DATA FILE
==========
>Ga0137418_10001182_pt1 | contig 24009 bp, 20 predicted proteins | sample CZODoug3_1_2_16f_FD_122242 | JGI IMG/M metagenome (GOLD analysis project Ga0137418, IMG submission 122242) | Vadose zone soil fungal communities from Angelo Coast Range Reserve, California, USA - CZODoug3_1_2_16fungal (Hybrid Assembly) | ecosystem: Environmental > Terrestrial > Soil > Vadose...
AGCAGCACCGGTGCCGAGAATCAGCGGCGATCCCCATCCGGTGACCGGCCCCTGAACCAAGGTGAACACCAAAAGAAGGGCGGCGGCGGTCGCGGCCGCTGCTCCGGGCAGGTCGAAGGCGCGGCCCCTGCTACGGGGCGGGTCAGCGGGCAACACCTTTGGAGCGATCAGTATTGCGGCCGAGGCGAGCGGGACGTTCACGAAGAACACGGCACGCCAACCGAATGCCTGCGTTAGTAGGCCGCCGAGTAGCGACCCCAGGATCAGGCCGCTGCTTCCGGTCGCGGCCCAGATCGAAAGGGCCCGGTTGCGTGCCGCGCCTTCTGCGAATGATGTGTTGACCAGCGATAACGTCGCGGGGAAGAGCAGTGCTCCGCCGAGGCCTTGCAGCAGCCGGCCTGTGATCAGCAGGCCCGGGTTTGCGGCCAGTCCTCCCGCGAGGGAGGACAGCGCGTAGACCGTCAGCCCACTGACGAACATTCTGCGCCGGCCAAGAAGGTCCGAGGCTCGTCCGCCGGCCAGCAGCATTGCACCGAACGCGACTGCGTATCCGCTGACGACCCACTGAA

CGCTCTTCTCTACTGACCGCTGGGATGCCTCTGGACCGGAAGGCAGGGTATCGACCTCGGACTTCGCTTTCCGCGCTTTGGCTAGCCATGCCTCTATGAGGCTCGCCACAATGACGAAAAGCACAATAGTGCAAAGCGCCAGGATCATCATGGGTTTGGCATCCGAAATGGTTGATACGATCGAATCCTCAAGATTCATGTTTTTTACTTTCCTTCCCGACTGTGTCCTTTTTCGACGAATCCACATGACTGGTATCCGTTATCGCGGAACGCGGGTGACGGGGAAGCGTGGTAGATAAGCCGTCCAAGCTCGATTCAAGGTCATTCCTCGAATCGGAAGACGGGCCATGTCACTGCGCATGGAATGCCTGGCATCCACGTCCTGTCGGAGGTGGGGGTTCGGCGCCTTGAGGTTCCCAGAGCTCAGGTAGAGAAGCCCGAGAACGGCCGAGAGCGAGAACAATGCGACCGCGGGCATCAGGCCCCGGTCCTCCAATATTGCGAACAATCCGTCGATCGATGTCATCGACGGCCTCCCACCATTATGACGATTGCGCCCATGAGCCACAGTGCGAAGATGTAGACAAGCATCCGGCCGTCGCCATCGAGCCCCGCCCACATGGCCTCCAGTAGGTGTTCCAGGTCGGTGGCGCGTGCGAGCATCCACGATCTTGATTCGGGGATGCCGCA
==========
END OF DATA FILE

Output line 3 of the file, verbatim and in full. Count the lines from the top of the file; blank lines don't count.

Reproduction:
CGCTCTTCTCTACTGACCGCTGGGATGCCTCTGGACCGGAAGGCAGGGTATCGACCTCGGACTTCGCTTTCCGCGCTTTGGCTAGCCATGCCTCTATGAGGCTCGCCACAATGACGAAAAGCACAATAGTGCAAAGCGCCAGGATCATCATGGGTTTGGCATCCGAAATGGTTGATACGATCGAATCCTCAAGATTCATGTTTTTTACTTTCCTTCCCGACTGTGTCCTTTTTCGACGAATCCACATGACTGGTATCCGTTATCGCGGAACGCGGGTGACGGGGAAGCGTGGTAGATAAGCCGTCCAAGCTCGATTCAAGGTCATTCCTCGAATCGGAAGACGGGCCATGTCACTGCGCATGGAATGCCTGGCATCCACGTCCTGTCGGAGGTGGGGGTTCGGCGCCTTGAGGTTCCCAGAGCTCAGGTAGAGAAGCCCGAGAACGGCCGAGAGCGAGAACAATGCGACCGCGGGCATCAGGCCCCGGTCCTCCAATATTGCGAACAATCCGTCGATCGATGTCATCGACGGCCTCCCACCATTATGACGATTGCGCCCATGAGCCACAGTGCGAAGATGTAGACAAGCATCCGGCCGTCGCCATCGAGCCCCGCCCACATGGCCTCCAGTAGGTGTTCCAGGTCGGTGGCGCGTGCGAGCATCCACGATCTTGATTCGGGGATGCCGCA